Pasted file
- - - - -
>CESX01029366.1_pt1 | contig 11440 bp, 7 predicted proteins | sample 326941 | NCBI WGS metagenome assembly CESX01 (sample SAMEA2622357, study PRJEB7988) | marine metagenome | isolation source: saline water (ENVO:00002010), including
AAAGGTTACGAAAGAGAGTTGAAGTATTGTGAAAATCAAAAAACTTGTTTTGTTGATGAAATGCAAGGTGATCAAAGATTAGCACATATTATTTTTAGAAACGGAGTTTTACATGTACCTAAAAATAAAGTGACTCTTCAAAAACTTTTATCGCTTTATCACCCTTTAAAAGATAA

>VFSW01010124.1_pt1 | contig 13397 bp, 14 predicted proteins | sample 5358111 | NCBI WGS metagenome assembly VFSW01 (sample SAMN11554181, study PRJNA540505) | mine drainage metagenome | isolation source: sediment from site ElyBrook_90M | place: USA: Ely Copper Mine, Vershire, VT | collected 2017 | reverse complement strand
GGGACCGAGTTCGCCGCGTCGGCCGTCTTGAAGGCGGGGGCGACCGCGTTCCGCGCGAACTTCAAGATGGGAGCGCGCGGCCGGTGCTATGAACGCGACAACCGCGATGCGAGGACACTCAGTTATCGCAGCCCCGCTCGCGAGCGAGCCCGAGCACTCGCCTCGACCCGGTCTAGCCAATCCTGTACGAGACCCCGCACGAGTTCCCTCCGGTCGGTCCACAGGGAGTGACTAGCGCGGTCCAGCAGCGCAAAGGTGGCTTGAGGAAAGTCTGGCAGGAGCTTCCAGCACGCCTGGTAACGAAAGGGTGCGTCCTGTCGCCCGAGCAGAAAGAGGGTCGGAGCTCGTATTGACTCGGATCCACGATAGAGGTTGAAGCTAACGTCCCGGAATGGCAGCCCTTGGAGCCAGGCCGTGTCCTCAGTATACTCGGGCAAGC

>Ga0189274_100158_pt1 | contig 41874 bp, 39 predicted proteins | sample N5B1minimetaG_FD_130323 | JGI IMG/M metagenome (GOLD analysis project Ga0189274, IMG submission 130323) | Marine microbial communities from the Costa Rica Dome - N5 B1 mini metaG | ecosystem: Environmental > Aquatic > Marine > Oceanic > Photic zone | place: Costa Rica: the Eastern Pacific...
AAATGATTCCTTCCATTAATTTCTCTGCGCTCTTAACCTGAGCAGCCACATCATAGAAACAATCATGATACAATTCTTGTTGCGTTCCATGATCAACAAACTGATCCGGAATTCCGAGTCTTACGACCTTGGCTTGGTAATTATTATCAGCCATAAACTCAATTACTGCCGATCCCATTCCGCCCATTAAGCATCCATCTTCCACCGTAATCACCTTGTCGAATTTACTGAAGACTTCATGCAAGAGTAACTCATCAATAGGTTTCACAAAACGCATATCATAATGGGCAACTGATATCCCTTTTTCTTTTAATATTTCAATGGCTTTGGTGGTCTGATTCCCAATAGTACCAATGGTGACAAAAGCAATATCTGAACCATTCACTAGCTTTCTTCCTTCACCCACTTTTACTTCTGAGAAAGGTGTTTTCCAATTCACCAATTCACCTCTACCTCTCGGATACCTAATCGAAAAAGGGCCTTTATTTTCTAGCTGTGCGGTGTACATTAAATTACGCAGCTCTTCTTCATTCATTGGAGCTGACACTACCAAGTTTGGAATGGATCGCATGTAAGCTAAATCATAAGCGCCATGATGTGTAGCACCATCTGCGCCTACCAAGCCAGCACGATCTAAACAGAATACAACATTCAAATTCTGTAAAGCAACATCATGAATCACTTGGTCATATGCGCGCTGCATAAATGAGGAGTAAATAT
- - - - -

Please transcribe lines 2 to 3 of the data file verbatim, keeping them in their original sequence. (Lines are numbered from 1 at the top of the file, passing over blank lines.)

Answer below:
AAAGGTTACGAAAGAGAGTTGAAGTATTGTGAAAATCAAAAAACTTGTTTTGTTGATGAAATGCAAGGTGATCAAAGATTAGCACATATTATTTTTAGAAACGGAGTTTTACATGTACCTAAAAATAAAGTGACTCTTCAAAAACTTTTATCGCTTTATCACCCTTTAAAAGATAA

>VFSW01010124.1_pt1 | contig 13397 bp, 14 predicted proteins | sample 5358111 | NCBI WGS metagenome assembly VFSW01 (sample SAMN11554181, study PRJNA540505) | mine drainage metagenome | isolation source: sediment from site ElyBrook_90M | place: USA: Ely Copper Mine, Vershire, VT | collected 2017 | reverse complement strand